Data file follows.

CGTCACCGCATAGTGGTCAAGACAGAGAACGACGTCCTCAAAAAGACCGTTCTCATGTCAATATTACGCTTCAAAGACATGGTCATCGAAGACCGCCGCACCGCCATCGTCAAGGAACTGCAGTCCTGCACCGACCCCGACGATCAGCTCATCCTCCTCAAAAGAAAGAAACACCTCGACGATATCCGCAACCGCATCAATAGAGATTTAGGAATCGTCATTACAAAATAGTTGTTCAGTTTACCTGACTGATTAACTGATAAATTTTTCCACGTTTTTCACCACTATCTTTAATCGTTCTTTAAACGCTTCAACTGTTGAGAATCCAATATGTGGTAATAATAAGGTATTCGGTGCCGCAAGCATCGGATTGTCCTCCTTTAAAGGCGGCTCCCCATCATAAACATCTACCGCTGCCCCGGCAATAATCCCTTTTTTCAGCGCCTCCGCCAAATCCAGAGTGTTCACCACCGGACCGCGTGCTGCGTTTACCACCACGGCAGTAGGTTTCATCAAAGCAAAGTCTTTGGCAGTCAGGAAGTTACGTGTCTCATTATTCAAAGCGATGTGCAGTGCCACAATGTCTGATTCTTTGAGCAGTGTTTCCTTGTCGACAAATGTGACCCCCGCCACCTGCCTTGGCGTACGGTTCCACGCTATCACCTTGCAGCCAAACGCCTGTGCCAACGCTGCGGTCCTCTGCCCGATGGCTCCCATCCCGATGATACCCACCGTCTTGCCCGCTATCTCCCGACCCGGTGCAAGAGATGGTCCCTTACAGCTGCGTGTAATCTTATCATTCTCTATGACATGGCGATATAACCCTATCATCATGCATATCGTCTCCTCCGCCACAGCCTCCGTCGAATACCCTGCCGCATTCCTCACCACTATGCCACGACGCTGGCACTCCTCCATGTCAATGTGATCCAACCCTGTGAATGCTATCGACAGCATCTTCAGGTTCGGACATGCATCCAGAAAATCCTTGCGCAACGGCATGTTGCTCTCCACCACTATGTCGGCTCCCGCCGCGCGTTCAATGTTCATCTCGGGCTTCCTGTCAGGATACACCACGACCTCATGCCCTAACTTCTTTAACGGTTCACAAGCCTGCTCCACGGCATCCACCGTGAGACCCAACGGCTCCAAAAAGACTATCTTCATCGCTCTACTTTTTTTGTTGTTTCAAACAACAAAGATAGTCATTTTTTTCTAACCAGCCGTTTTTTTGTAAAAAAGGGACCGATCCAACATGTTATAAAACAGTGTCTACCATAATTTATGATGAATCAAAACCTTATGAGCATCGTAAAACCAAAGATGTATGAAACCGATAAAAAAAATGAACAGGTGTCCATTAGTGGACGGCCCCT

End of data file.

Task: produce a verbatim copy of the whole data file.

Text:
CGTCACCGCATAGTGGTCAAGACAGAGAACGACGTCCTCAAAAAGACCGTTCTCATGTCAATATTACGCTTCAAAGACATGGTCATCGAAGACCGCCGCACCGCCATCGTCAAGGAACTGCAGTCCTGCACCGACCCCGACGATCAGCTCATCCTCCTCAAAAGAAAGAAACACCTCGACGATATCCGCAACCGCATCAATAGAGATTTAGGAATCGTCATTACAAAATAGTTGTTCAGTTTACCTGACTGATTAACTGATAAATTTTTCCACGTTTTTCACCACTATCTTTAATCGTTCTTTAAACGCTTCAACTGTTGAGAATCCAATATGTGGTAATAATAAGGTATTCGGTGCCGCAAGCATCGGATTGTCCTCCTTTAAAGGCGGCTCCCCATCATAAACATCTACCGCTGCCCCGGCAATAATCCCTTTTTTCAGCGCCTCCGCCAAATCCAGAGTGTTCACCACCGGACCGCGTGCTGCGTTTACCACCACGGCAGTAGGTTTCATCAAAGCAAAGTCTTTGGCAGTCAGGAAGTTACGTGTCTCATTATTCAAAGCGATGTGCAGTGCCACAATGTCTGATTCTTTGAGCAGTGTTTCCTTGTCGACAAATGTGACCCCCGCCACCTGCCTTGGCGTACGGTTCCACGCTATCACCTTGCAGCCAAACGCCTGTGCCAACGCTGCGGTCCTCTGCCCGATGGCTCCCATCCCGATGATACCCACCGTCTTGCCCGCTATCTCCCGACCCGGTGCAAGAGATGGTCCCTTACAGCTGCGTGTAATCTTATCATTCTCTATGACATGGCGATATAACCCTATCATCATGCATATCGTCTCCTCCGCCACAGCCTCCGTCGAATACCCTGCCGCATTCCTCACCACTATGCCACGACGCTGGCACTCCTCCATGTCAATGTGATCCAACCCTGTGAATGCTATCGACAGCATCTTCAGGTTCGGACATGCATCCAGAAAATCCTTGCGCAACGGCATGTTGCTCTCCACCACTATGTCGGCTCCCGCCGCGCGTTCAATGTTCATCTCGGGCTTCCTGTCAGGATACACCACGACCTCATGCCCTAACTTCTTTAACGGTTCACAAGCCTGCTCCACGGCATCCACCGTGAGACCCAACGGCTCCAAAAAGACTATCTTCATCGCTCTACTTTTTTTGTTGTTTCAAACAACAAAGATAGTCATTTTTTTCTAACCAGCCGTTTTTTTGTAAAAAAGGGACCGATCCAACATGTTATAAAACAGTGTCTACCATAATTTATGATGAATCAAAACCTTATGAGCATCGTAAAACCAAAGATGTATGAAACCGATAAAAAAAATGAACAGGTGTCCATTAGTGGACGGCCCCT